VGM Entry 45: A Link to the Past

VGM Entry 45: A Link to the Past
(Thanks to Tish at FFShrine for the banner)

I never did find out why Koji Kondo did not score Zelda II: The Adventure of Link, but then, very little about that game made much sense in any department. The Legend of Zelda: A Link to the Past got the series back on track both stylistically and musically.

Yet the music to A Link to the Past never much agreed with me as a kid (though I enjoyed it more than Super Mario World). It’s got a really dark side to it which I think often goes unrecognized, and which made it incredibly appropriate for the game. I mean, there is nothing warm and fuzzy about A Link to the Past. Monsters all over the place, guards out to kill you… The whole world’s got only one town in it and everyone there’s a crook or a witch or just all around unfriendly. Your only real companion is some chick’s voice in your head, and you don’t really ever get to interact with her along the way. In spirit, this was more some horror/nightmare game than a standard adventure/RPG. It made me really uncomfortable as a kid, and it should have. You know, half your companions might die or betray you in Final Fantasy IV, but at least you had them. As Link, you’re quite alone in the world.

I think Koji Kondo perpetuated the angst. You can divide the majority of the soundtrack into string and trumpet tracks and harp tracks. The latter are soothing, sure, but they mostly occur in little safe haven faerie pools. I’m sure glad Tinker Bell is on my side, but I don’t think I’ll be sheathing my sword any time soon. And the former, the former are spooky. Seriously. When you get the same tones on the Hyrule Castle theme (2:25) that you hear in the Forest (3:55) there’s got to be something up. Hyrule Castle is supposed to be protecting your realm, and sure, you’re an unwelcome guest, but the effect is to make the castle itself feel like it’s under some dark spell. You’re not just battling corrupt politicians here; there’s something evil pervading this whole world. Indeed, the forest ends up being one of the most comforting songs on the album, because the flute it least renders it merely mysterious and not obviously dangerous.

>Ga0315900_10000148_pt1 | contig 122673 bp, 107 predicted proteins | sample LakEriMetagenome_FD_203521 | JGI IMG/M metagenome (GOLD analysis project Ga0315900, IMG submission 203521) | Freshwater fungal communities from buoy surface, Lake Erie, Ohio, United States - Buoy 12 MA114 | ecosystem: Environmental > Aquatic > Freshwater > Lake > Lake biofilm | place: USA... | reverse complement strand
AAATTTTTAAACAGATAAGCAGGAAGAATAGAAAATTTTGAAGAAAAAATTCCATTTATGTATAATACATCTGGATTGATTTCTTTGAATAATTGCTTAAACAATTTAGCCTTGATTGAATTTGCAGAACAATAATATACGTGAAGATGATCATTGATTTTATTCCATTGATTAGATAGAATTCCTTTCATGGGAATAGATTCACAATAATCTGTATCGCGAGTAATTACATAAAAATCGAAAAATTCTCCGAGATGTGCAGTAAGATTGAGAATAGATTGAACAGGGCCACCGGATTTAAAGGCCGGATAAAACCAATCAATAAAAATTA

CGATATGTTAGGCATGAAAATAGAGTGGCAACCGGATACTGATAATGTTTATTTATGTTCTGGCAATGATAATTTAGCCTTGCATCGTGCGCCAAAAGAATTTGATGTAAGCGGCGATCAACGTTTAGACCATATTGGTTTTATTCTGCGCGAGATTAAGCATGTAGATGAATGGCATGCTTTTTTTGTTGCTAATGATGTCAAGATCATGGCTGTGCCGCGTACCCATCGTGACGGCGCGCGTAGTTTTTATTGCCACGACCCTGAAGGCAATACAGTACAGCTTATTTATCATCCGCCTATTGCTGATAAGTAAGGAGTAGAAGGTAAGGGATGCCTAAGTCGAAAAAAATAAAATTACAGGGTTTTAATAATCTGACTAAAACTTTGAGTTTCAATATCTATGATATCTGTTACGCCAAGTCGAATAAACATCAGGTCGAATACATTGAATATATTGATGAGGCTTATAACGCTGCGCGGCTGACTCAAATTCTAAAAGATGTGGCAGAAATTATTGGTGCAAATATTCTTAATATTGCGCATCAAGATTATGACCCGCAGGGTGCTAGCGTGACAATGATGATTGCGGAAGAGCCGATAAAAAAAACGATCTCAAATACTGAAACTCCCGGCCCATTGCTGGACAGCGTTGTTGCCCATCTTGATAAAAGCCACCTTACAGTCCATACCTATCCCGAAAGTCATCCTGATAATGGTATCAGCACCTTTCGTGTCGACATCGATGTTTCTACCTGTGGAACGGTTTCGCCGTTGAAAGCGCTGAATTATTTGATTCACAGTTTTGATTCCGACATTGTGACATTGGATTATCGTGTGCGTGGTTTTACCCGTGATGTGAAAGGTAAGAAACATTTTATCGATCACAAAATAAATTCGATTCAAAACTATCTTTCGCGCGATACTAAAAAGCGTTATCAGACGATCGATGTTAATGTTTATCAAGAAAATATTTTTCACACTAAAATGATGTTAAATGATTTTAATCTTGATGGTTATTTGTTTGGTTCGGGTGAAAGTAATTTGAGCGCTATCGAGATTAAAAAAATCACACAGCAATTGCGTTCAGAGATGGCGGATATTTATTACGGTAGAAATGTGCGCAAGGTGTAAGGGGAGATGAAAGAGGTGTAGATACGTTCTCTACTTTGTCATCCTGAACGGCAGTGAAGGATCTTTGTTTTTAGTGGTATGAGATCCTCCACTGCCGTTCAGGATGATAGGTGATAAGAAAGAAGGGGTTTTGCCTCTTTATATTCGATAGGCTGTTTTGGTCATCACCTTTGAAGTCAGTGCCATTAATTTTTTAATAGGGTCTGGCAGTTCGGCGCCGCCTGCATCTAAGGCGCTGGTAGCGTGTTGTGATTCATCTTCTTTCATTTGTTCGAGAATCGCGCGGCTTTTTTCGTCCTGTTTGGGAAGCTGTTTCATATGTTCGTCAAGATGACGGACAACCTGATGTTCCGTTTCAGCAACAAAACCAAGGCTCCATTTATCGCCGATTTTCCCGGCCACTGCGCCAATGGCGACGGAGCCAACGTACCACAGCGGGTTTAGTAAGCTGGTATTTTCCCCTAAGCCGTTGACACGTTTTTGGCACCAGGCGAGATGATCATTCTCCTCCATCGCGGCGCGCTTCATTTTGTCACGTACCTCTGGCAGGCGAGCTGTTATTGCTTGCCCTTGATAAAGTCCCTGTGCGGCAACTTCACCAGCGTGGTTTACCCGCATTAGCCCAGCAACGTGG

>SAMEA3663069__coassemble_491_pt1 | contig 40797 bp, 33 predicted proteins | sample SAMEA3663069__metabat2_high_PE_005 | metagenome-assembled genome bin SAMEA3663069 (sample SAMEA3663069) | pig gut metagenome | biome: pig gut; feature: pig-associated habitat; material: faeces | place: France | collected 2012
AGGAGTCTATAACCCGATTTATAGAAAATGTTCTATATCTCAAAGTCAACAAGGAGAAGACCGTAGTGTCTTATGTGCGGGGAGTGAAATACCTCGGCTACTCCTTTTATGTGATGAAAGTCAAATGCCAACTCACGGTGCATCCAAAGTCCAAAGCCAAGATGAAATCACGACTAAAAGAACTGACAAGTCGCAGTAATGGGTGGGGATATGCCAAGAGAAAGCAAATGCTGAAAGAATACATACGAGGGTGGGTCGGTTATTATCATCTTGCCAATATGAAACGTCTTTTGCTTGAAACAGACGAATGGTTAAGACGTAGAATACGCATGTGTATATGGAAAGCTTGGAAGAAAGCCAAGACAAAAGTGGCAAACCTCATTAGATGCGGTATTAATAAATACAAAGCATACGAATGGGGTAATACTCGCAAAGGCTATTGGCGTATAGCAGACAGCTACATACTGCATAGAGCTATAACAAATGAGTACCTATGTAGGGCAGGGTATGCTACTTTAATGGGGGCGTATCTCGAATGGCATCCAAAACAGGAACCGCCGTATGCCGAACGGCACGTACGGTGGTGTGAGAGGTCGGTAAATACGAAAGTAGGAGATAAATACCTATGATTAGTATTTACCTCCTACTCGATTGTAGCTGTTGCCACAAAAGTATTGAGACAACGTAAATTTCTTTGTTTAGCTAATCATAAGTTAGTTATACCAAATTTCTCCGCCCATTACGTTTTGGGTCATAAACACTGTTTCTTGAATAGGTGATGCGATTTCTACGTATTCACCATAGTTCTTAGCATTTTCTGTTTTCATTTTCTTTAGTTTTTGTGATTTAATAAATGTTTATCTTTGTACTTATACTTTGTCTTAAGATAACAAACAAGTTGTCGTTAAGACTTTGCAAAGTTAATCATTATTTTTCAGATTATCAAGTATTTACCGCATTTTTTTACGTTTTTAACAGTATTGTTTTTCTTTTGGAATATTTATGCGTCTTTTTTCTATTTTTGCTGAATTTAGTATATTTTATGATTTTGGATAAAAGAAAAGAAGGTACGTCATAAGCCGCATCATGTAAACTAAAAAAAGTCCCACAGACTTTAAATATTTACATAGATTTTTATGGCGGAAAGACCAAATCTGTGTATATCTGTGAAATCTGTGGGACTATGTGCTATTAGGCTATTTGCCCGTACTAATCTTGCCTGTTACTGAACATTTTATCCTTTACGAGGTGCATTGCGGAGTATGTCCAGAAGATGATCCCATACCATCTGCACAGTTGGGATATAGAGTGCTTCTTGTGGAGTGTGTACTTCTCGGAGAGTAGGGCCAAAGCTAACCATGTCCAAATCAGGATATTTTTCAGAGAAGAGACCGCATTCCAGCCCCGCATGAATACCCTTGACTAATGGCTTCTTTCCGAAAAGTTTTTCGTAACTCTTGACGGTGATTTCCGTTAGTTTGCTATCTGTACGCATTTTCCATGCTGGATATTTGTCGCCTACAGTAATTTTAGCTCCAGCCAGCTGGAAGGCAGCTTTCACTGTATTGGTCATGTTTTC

Kakariko Village (not sampled here), the only town in the game, uses slightly different tones, but they still have that sort of ghostly texture to them, and in consequence it feels no more comforting than that enchanted mysterious forest.

I think I can best describe my childhood Link to the Past experience as simultaneously captivating and unnerving. I don’t care to speculate what Koji Kondo had in mind when he composed it, but suffice to say I think its consistency with the gameplay is phenomenal.